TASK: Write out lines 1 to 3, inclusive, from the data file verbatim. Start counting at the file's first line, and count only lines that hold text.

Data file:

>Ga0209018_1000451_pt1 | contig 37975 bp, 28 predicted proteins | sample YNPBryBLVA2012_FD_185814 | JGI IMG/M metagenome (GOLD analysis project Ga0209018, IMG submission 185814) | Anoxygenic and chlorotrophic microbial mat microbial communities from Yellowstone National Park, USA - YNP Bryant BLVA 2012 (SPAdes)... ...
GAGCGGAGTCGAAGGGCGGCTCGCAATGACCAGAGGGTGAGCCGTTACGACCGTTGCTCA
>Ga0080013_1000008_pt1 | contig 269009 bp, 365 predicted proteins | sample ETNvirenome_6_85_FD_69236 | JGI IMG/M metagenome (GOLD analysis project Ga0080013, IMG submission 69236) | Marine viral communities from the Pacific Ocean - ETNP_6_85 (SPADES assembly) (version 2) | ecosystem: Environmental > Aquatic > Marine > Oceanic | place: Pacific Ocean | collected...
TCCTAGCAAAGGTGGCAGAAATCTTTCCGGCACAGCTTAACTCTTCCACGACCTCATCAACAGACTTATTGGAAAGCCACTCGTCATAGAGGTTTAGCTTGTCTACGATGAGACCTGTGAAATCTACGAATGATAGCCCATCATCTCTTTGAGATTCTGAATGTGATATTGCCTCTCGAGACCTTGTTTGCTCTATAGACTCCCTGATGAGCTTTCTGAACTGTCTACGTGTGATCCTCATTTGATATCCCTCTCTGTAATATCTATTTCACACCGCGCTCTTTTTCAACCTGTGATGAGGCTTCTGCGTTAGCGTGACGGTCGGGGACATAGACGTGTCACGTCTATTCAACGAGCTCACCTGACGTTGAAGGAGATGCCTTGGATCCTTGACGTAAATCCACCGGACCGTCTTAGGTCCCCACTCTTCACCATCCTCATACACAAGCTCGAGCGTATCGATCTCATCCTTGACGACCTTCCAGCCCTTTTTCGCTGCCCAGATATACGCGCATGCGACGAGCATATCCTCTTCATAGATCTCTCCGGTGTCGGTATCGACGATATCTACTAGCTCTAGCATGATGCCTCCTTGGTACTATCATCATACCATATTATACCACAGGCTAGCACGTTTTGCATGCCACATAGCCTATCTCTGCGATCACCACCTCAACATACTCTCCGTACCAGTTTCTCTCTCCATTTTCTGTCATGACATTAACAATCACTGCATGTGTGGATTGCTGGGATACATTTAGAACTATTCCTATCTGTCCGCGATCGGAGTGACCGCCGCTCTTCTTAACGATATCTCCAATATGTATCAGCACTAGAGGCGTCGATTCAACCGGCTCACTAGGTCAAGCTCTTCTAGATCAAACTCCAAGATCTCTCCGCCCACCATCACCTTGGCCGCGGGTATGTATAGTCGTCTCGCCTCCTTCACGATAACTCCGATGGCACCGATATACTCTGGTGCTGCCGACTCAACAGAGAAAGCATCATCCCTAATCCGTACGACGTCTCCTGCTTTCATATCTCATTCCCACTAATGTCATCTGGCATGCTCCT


>Ga0209018_1000451_pt1 | contig 37975 bp, 28 predicted proteins | sample YNPBryBLVA2012_FD_185814 | JGI IMG/M metagenome (GOLD analysis project Ga0209018, IMG submission 185814) | Anoxygenic and chlorotrophic microbial mat microbial communities from Yellowstone National Park, USA - YNP Bryant BLVA 2012 (SPAdes)... ...
GAGCGGAGTCGAAGGGCGGCTCGCAATGACCAGAGGGTGAGCCGTTACGACCGTTGCTCA
>Ga0080013_1000008_pt1 | contig 269009 bp, 365 predicted proteins | sample ETNvirenome_6_85_FD_69236 | JGI IMG/M metagenome (GOLD analysis project Ga0080013, IMG submission 69236) | Marine viral communities from the Pacific Ocean - ETNP_6_85 (SPADES assembly) (version 2) | ecosystem: Environmental > Aquatic > Marine > Oceanic | place: Pacific Ocean | collected...